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Dutch Supermarket Chain Launches Plastic-free Aisle

The plastic-free aisle in Amsterdam. From
The plastic-free aisle in Amsterdam. From

The Dutch supermarket chain Ekoplaza has opened the world’s first plastic free grocery aisle in the Dutch capital of Amsterdam. The initiative is the result of a cooperation between Ekoplaza, a Dutch eco-conscious biological supermarket chain, and A Plastic Planet, a UK-based initiative seeking to reducing the usage of plastic packaging materials. Ekoplaza plans to implement the plastic-free aisle in all of their supermarkets, nationwide.

The plastic-free aisle contains more than 700 biological products, including sweets, snacks, fruit, vegetables, dairy products, and meat, all plastic packaging-free. Rather than disposing of packaging all together, the products are wrapped in traditional packaging materials such as glass, cardboard, and metal, or in new and innovative compostable bio-materials that look like plastic but are made from wood-pulp or sugar beet, making them completely compostable. To help shoppers identify the plastic-free products, they are given a new label: The Plastic Free Mark. Even the fittings and the labels in the plastic-free aisle are plastic free.

Erik Does, chief executive of Ekoplaza, describes the initiative as “an important stepping stone to a brighter future for food and drink. . . We know that our customers are sick to death of products laden in layer after layer of thick plastic packaging. Plastic-free aisles are a really innovative way of testing the compostable biomaterials that offer a more environmentally friendly alternative to plastic packaging.” (The Guardian)

In an interview with Dutch media outlet RTL Nieuws, Does explains that A Plastic Planet initiated the plastic-free aisle project, and had pitched it to various supermarkets, both in the UK and abroad, but without success. The Plastic Soup Foundation, an Amsterdam-based environmental foundation which serves as an environmental and sustainability advisor to Ekoplaza, connected the A Plastic Planet to Ekoplaza, and, according to Does, the supermarket chain was quick to accept the challenge.

Campaigners from A Plastic Planet and other environmental groups celebrate the project as a turning point in the war against plastic pollution. As Sian Sutherland, co-founder of A Plastic Planet, states: “For decades shoppers have been sold the lie that we can’t live without plastic in food and drink. A plastic-free aisle dispels all that. Finally we can see a future where the public have a choice about whether to buy plastic or plastic-free. Right now we have no choice.” (The Guardian)

Plastic-free aisle
The plastic-free aisle. From

The initiative comes at a time of growing global concerns about the damaging effects of plastic waste on the environment. Scientists have warned that the widespread plastic pollution might lead to a  permanent contamination of the natural world. Plastics debris in the oceans, for instance, end up in the stomachs of marine animals, impacting the entire food chain, which including us.*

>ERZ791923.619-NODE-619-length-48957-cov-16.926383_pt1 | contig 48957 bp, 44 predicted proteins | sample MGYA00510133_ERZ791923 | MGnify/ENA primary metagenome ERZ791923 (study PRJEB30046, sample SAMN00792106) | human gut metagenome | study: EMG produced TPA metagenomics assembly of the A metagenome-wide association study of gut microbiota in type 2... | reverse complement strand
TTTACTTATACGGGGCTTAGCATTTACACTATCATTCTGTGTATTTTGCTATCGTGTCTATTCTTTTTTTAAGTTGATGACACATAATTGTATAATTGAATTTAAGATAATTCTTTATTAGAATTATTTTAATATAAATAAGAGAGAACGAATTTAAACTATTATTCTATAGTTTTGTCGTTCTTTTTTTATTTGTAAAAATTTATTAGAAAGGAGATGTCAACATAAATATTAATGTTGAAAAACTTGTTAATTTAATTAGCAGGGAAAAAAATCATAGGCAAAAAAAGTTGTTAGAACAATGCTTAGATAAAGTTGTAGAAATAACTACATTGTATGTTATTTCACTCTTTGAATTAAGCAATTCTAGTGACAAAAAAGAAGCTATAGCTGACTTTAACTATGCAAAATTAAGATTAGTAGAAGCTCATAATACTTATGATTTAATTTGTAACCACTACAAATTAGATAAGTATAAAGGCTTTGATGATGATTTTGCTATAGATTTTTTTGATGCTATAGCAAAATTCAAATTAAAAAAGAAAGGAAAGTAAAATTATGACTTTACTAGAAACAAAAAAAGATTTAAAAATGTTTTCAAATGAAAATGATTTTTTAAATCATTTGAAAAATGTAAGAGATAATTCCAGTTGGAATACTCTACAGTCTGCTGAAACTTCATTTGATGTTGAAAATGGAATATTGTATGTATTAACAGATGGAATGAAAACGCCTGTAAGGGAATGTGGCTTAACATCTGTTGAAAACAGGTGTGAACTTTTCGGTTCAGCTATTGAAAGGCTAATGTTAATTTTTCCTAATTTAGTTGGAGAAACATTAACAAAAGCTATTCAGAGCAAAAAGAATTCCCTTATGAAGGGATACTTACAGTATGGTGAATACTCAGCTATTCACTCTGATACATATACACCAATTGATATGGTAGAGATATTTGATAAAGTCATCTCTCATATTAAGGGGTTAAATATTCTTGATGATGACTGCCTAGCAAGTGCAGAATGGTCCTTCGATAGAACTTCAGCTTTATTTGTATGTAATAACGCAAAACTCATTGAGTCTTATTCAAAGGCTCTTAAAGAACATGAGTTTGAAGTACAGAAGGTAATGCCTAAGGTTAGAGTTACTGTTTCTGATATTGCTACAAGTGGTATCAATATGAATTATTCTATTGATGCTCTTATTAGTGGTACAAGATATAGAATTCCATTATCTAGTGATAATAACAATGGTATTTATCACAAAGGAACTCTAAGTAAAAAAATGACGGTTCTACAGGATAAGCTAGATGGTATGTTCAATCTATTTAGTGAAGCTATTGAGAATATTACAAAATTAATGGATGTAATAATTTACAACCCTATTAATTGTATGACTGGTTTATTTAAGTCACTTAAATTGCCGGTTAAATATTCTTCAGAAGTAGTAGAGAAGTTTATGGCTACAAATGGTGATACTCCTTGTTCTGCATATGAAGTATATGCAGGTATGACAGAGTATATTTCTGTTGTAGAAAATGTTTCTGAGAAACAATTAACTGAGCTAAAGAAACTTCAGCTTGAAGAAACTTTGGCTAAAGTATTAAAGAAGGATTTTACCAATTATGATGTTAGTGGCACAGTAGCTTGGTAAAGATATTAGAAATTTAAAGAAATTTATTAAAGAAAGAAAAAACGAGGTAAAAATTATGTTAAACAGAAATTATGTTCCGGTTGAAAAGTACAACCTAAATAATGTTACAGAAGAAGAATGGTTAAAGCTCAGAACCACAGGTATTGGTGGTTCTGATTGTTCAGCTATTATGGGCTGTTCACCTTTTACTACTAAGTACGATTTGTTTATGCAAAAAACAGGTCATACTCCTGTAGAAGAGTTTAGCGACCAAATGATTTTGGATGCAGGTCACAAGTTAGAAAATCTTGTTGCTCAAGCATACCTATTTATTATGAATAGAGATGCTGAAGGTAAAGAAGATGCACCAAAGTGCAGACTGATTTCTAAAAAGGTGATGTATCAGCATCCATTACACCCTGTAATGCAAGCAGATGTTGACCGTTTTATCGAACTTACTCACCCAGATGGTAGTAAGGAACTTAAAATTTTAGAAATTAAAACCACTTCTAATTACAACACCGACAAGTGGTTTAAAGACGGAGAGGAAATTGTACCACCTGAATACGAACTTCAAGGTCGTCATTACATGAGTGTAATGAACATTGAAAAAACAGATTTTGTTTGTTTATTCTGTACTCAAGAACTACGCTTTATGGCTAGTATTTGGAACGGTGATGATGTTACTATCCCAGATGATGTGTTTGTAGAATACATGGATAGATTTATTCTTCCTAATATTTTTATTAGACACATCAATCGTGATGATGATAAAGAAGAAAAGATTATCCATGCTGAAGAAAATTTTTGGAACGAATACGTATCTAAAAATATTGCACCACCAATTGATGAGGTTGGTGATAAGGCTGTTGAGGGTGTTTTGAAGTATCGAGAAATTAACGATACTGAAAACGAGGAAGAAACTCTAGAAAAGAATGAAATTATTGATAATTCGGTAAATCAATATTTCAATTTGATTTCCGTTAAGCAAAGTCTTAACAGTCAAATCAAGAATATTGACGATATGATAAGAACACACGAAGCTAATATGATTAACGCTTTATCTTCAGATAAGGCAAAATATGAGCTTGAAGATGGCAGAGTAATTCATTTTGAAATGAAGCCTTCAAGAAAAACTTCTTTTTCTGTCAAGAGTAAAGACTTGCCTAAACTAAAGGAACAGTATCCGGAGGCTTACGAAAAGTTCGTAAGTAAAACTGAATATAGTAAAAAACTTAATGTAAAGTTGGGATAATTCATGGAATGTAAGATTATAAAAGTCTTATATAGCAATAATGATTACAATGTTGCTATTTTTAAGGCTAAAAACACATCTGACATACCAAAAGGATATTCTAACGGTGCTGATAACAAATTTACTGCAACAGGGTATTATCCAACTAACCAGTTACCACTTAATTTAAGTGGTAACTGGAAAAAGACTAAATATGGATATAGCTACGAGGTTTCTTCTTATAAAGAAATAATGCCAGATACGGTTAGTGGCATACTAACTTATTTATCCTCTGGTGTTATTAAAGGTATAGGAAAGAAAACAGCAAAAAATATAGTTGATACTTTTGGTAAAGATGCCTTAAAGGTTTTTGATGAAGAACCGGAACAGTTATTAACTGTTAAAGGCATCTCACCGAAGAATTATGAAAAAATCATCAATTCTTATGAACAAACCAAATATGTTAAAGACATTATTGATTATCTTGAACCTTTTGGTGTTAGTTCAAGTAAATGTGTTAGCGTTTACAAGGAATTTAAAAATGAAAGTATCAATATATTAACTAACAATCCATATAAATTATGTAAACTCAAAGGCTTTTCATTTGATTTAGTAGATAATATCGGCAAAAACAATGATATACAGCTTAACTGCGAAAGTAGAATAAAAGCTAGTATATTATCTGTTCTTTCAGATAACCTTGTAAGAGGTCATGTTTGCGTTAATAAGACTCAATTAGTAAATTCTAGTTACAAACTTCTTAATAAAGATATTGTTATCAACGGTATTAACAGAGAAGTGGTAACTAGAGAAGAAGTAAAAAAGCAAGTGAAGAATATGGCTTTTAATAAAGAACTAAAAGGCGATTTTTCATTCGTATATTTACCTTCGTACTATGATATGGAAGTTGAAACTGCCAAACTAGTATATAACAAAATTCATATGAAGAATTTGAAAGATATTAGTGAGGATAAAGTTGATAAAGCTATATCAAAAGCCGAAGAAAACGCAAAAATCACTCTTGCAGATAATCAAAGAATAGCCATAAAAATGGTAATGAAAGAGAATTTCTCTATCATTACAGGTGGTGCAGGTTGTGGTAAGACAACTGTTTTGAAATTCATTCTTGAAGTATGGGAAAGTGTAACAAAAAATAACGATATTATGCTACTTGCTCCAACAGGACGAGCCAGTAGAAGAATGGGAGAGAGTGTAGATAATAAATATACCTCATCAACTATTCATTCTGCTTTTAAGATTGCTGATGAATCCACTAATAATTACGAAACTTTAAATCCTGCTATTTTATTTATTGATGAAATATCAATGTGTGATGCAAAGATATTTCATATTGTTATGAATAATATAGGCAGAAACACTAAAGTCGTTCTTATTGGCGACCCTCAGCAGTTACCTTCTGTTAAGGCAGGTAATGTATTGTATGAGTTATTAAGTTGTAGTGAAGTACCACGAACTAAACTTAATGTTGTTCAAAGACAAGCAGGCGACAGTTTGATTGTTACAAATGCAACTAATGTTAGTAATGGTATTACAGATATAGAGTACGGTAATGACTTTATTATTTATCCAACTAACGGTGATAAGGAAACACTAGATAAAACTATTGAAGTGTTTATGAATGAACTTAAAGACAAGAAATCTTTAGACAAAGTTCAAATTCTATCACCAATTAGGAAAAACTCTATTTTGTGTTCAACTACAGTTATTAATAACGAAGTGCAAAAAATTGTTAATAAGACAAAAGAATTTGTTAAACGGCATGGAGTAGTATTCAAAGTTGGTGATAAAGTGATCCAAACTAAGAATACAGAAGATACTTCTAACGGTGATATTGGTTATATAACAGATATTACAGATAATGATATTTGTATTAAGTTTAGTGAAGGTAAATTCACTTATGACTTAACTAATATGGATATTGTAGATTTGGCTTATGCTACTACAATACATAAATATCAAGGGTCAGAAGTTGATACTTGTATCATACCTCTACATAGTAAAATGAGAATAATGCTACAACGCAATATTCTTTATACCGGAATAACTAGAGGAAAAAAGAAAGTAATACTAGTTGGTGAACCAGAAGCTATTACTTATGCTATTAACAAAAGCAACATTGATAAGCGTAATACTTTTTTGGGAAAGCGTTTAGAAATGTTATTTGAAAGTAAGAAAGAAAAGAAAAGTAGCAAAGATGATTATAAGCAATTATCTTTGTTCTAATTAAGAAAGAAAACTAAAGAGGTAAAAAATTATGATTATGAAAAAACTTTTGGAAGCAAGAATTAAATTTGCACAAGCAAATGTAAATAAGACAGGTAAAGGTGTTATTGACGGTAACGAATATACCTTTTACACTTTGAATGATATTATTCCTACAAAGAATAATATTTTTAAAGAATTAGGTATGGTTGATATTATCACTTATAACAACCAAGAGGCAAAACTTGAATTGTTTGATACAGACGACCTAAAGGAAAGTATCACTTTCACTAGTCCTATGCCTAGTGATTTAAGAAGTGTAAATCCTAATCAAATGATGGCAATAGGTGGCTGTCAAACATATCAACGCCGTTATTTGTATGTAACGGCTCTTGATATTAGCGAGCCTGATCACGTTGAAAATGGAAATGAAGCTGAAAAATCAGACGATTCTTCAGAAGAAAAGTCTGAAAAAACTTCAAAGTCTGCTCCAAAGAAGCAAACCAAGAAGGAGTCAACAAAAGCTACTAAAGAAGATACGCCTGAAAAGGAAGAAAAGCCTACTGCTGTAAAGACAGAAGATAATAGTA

A study published last year by the journal Science Advances notes that as of 2015, we have produced 6.3 billion metric tons of plastic waste. Only 9% of that waste was recycled while 79% ended up in landfills or in the environment.

Plastic packaging from the grocery retail sector accounts for a large share of this waste. For example, a study by The Guardian, describes that UK supermarkets alone produce more than 800,000 tones of plastic packaging waste a year.

Plastic packaging is all around us, supposedly for convenient sake, but our throwaway culture is leaving behind a massive footprint. As Ekoplaza mentions on its website, “Plastic packaging for foods and drinks lose their use after a few days, as we consume their content, but they continue to have a devastating impact on our earth for centuries to come.”

Ekoplaza plans to roll-out the plastic-free aisle in all of their 74 stores in the Netherlands, by the end of this year. While there have been other independent organic food stored who have gone packaging-free, — such as Original Unverpackt in Berlin, LØS Market in Copenhagen, and Zero Waste Market in Vancouver**—the initiative in the Netherlands is the first mass shift towards plastic-free, low waste shopping at a supermarket chain. Sutherland hopes that other supermarket will “follow Ekoplaza’s lead and introduce a plastic-free aisle at the earliest opportunity to help turn off the plastic tap.” (The Guardian)

* See more: Dutch Entrepreneur Plans Radical Clean-up of the Great Pacific Garbage Patch (Buddhistdoor Global)

** See more: Rise of the Zero-waste Supermarket (Buddhistdoor Global)

See more

Plastic-free supermarket aisles see anti-waste go mainstream (Deutsche Welle)
World’s first plastic-free aisle opens in Netherlands supermarket (The Guardian)
World’s first plastic-free supermarket aisle debuts as momentum builds to reduce waste (CNN)
Het begin van onze plasticvrije reis (The start of our plastic free journey) (Ekoplaza)
Ekoplaza Lab (Ekoplaza)
Eerste plasticvrije pop-up store geopend in Oud-West (First plastic-free pop-up store opened in Oud-West) (AD)
Plasticvrije supermarkt opent in Amsterdam: ‘Plastic soep is een wereldwijd probleem’ (Plastic-free supermarket opens in Amsterdam: “Plastic soup is a global problem”) (RTL Nieuws)
Production, use, and fate of all plastics ever made (Science Advances)

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